To some degree, E. D. Hirsch’s contention that we need a type of “cultural literacy” or common coinage to communicate with one another intelligently—his notion of the liberal arts—is akin to applying a cosmetic. Henry Adams (The Education of Henry Adams
) would have viewed Hirsch's project skeptically. Adams possessed “cultural literacy” in abundance yet he pauses at the end of each chapter in his carefully wrought autobiography, to remark that his education, so far, “was a failure.” What Adams seeks far transcends the simple “stockpile” approach to liberal education. Adams recognizes that cultural literacy must be processed and integrated before it is of any worth. For Henry Adams, education will always be a failure in the sense that it cannot be possessed completely, nor should it.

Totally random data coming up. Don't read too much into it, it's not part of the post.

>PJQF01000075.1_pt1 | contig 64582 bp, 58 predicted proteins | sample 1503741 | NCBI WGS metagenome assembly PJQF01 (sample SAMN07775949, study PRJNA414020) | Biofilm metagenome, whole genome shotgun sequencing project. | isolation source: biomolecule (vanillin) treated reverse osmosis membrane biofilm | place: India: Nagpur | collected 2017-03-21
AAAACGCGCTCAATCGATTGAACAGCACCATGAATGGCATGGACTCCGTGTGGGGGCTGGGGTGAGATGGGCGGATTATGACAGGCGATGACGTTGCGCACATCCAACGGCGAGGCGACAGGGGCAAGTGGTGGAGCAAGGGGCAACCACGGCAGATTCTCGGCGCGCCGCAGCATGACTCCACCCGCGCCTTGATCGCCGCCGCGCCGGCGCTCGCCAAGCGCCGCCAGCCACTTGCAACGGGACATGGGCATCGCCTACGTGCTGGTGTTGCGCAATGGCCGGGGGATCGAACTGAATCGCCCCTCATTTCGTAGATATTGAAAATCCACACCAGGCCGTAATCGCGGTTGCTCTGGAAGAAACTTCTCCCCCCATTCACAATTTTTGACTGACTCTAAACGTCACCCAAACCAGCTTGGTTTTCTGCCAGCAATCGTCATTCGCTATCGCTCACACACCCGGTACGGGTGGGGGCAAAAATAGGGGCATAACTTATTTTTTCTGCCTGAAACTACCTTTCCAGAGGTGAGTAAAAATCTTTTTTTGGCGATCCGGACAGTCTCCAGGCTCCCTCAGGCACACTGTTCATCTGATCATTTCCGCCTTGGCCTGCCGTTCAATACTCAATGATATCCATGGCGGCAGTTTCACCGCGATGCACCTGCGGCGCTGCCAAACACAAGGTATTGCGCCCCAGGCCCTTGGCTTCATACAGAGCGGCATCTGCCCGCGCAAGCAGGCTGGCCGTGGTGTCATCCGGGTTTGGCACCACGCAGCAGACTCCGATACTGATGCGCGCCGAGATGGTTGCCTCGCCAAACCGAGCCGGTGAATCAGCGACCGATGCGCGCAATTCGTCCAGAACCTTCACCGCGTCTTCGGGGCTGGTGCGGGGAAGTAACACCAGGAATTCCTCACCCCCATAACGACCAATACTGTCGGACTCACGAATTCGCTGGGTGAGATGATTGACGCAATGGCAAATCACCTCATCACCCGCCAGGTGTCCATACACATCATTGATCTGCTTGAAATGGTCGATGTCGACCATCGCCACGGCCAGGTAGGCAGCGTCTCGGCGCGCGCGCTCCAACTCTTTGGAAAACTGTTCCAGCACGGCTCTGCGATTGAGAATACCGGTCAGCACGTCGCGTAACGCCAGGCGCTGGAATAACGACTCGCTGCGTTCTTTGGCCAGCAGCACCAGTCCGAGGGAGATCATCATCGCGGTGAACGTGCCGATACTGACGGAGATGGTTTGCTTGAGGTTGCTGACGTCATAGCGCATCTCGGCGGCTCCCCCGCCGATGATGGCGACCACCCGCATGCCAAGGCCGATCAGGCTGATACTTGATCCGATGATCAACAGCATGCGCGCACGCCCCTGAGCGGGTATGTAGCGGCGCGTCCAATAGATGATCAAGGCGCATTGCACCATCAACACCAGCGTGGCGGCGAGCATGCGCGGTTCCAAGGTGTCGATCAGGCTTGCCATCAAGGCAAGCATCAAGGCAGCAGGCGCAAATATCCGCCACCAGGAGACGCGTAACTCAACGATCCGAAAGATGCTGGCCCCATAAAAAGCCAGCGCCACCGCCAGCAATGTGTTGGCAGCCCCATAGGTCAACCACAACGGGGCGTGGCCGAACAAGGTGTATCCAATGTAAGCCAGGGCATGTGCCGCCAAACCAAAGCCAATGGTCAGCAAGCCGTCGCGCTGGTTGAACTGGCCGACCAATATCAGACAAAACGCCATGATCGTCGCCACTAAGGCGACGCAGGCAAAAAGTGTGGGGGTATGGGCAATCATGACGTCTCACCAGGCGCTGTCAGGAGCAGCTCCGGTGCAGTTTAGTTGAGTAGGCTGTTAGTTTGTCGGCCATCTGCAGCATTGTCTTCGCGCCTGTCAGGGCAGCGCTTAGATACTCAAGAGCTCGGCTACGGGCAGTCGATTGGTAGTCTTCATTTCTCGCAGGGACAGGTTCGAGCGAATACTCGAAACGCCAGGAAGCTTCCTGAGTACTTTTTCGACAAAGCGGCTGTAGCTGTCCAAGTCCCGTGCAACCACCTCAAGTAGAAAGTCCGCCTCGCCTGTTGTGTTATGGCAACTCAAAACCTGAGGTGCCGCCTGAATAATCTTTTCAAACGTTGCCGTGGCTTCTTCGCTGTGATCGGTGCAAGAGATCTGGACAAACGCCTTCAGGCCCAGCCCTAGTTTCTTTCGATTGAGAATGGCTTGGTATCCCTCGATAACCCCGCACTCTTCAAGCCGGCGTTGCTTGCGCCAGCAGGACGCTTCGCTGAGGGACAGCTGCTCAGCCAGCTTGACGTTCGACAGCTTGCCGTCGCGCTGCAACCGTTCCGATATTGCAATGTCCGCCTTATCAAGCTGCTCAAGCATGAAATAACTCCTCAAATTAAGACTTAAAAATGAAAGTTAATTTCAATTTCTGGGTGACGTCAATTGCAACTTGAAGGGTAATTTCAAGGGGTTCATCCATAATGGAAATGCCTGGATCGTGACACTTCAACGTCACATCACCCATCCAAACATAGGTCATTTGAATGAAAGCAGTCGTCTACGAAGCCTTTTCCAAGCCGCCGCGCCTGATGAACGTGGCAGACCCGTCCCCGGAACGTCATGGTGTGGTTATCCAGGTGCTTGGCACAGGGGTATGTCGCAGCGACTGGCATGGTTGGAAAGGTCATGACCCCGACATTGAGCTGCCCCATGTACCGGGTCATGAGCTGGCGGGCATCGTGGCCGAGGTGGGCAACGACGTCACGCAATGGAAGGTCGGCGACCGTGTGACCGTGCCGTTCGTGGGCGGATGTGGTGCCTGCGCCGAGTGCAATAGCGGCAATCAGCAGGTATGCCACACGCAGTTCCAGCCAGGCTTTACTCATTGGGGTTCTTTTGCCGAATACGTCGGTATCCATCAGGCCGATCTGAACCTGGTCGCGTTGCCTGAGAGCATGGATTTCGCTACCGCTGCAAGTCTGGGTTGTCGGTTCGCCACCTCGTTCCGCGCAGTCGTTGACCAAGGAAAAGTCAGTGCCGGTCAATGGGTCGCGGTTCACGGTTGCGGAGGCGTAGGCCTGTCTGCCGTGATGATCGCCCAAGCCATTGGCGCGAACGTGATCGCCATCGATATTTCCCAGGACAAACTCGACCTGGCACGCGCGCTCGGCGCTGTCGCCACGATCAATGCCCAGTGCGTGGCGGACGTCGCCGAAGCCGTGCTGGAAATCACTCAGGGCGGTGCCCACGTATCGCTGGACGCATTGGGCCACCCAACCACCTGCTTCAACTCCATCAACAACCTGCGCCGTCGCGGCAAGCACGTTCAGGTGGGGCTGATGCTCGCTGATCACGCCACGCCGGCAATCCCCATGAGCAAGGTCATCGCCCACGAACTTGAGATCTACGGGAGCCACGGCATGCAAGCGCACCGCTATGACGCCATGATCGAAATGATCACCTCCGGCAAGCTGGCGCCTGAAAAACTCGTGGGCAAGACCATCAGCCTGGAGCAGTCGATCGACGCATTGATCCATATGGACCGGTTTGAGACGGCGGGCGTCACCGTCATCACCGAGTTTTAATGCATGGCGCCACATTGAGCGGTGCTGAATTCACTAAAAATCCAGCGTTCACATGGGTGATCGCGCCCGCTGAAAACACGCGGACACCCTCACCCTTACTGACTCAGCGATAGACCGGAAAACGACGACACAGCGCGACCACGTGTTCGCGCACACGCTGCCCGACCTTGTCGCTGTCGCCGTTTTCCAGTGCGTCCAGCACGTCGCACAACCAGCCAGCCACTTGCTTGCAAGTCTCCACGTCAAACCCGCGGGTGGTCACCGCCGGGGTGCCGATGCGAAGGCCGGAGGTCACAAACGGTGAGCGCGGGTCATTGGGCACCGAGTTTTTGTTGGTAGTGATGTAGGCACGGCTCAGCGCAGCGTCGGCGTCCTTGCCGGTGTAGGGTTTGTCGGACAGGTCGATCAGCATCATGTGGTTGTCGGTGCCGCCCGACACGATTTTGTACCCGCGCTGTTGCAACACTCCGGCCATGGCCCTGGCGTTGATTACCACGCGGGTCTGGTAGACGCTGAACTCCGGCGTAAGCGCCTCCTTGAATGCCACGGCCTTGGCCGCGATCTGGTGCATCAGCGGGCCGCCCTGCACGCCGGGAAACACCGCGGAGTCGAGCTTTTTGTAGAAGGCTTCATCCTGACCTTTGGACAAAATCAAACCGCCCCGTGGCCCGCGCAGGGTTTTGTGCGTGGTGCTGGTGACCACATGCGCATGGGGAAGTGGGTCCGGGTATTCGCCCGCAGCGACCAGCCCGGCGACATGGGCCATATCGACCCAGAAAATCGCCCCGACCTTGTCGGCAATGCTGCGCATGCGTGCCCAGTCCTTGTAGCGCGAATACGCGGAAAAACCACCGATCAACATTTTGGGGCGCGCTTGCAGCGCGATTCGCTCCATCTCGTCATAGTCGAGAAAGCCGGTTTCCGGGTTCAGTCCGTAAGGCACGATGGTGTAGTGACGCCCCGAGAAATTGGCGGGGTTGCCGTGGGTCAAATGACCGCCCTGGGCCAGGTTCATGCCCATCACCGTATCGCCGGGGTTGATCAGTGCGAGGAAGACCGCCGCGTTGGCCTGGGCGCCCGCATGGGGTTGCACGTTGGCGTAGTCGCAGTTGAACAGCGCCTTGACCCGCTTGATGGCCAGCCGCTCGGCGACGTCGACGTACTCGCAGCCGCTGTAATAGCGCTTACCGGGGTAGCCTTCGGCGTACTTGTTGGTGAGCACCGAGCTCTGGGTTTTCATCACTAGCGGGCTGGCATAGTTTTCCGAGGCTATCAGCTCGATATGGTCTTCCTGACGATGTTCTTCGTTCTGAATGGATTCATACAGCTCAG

Hirsch has defined culture as, “the sum of attitudes, customs, and beliefs that distinguishes one group of people from another. Culture is transmitted though language, material objects, ritual, institutions, and art, from one generation to the next.” Hirsch goes on to say that “Culture also refers to refined music, art, and literature; one who is well versed in these subjects is considered “cultured.”
The book's appendix provides a 63-page list of items of the names, concepts, phrases, etc., that Hirsch feels every cultured/educated American should know. For example, here’s short excerpt from the “P” list:
Princess and the Pea